By personalizing my social media strategy and using something universally loved, I was able to promote my book discount without seeming sleazy or desperate while providing content that people genuinely enjoyed.
6. Asked friends to help spread the word
I also tapped into a few author resources at my disposal. For example, my debut groups, in addition to being wonderful places to bond, vent, cheer, or cry about publishing, also offer a strong base of author pals willing to boost your promotions.
As shocking as it may be to some, a lot of people don’t check Twitter all the time. So posting “can you please signal boost this” requests to these debut groups (and other private discussion groups of various writer friends) meant that I had about 400 potential helpers.
Also, though I hardly discuss my book life on my personal Facebook, I did mention this sale to friends and family. And I know it created about a dozen sales — which isn’t a ton, but hey, every sale counts.
So… did this work?
The answer is a resounding yes. Consider these peak bestseller positions:
Amazon: #56 overall, #3 in sci-fi/fantasy behind George R. R. Martin and Margaret Atwood, #1 in the subgenres time travel fiction, science fiction adventure, action and adventure literary fiction, and more.
Barnes & Noble: #2 overall.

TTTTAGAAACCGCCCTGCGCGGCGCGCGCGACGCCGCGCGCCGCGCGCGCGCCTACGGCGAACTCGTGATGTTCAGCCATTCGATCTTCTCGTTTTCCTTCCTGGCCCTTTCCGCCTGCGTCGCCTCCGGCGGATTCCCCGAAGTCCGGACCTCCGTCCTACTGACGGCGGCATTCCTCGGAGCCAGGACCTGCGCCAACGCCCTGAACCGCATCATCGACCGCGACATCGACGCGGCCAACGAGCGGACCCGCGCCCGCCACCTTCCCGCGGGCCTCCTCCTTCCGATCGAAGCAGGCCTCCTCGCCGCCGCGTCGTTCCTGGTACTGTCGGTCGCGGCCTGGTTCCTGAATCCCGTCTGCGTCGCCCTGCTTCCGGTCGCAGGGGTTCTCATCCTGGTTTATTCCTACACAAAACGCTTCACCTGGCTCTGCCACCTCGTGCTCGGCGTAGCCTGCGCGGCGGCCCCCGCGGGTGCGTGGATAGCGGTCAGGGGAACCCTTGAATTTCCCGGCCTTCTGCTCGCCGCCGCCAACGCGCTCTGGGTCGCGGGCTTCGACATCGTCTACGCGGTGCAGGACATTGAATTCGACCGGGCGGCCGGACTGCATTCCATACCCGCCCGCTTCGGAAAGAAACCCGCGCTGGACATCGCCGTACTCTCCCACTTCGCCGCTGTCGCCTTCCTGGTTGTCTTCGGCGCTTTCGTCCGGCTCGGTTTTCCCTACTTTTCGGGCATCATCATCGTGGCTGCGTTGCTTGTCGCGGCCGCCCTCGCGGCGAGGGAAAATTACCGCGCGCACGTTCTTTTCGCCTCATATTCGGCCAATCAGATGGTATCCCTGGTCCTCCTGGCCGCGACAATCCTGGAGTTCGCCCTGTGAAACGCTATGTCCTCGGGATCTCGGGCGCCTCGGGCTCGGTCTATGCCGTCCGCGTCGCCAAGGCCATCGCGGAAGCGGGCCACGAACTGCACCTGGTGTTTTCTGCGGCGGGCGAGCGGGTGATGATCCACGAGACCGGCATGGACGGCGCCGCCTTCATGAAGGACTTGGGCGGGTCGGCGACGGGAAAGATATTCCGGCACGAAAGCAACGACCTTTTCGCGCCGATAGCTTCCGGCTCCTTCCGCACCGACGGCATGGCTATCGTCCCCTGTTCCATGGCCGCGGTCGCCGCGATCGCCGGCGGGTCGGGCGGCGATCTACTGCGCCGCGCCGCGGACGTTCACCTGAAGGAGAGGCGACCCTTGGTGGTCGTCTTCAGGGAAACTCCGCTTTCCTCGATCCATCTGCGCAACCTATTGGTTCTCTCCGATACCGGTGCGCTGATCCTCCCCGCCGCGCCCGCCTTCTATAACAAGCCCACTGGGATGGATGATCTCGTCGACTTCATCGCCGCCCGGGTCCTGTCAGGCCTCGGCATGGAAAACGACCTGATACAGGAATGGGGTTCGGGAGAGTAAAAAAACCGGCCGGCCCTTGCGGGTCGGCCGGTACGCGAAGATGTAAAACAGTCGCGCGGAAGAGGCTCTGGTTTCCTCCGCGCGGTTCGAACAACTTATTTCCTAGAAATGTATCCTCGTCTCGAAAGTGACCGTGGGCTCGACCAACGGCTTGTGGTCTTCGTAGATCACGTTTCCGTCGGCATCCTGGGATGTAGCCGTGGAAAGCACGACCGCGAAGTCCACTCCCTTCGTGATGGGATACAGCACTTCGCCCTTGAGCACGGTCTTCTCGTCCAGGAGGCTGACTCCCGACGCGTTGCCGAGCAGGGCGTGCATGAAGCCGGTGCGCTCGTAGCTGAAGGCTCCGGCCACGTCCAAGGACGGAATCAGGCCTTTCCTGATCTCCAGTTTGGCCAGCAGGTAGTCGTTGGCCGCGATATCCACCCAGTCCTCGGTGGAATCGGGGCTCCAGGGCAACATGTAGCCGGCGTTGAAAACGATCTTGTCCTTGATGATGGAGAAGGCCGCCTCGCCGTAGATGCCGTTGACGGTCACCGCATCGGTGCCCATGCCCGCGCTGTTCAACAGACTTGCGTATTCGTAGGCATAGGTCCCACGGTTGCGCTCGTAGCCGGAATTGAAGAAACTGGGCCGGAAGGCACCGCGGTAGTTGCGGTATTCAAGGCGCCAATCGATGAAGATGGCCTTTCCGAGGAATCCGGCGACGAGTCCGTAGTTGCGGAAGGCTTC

Kobo: #1 in literary fiction, #1 in family fiction, #3 in science fiction.
Rankings began to rise on Friday and Saturday (with early ad stacking and social media visibility) with peak positions on Sunday and Monday (as a result of the BookBub Featured Deal and the halo effect of exposure) before gradually trailing off over the final few days of the sale.
As for impact on sales, a good way to measure this (as a traditionally published author, without having direct access to sales data) is against the first week of digital sales, which accumulates every preorder into the rank. Compare that peak of #56 overall in the Kindle store to my first week of release, which featured a combination of preorders, release-week hype, and a big feature on NPR — all of that managed to peak around the #900 mark for the release period.
Now that I’ve had time to process this, I have two main takeaways.
- Ad stacking definitely works. I could literally see the bumps in rank two to three hours after the initial ads went live. And my publisher, Mira Books, is happy with the results! And paid newsletter placements helped generate a lot of extra exposure.
- Social media helps boost impressions. As fun as social media is, the axiom that it doesn’t actually sell books is somewhat true — and I got many more impressions from my paid newsletter placements. Don’t get me wrong — my animal photo thread certainly generated some sales — but the numbers show that exposure and clickthrough rates paled compared to the power of ad stacking. However, the social media thread did get me more followers and a lot of goodwill!
If I had to do this again — and my second book, A Beginning at the End, will hopefully get a similar opportunity following its January 2020 release — I would definitely employ the same strategy.
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Click to tweet: Great resource for authors who want to promote their ebook discounts! This trad author details how he used ad stacking and social media to amplify his deal. #pubtip https://bit.ly/2ydQEIv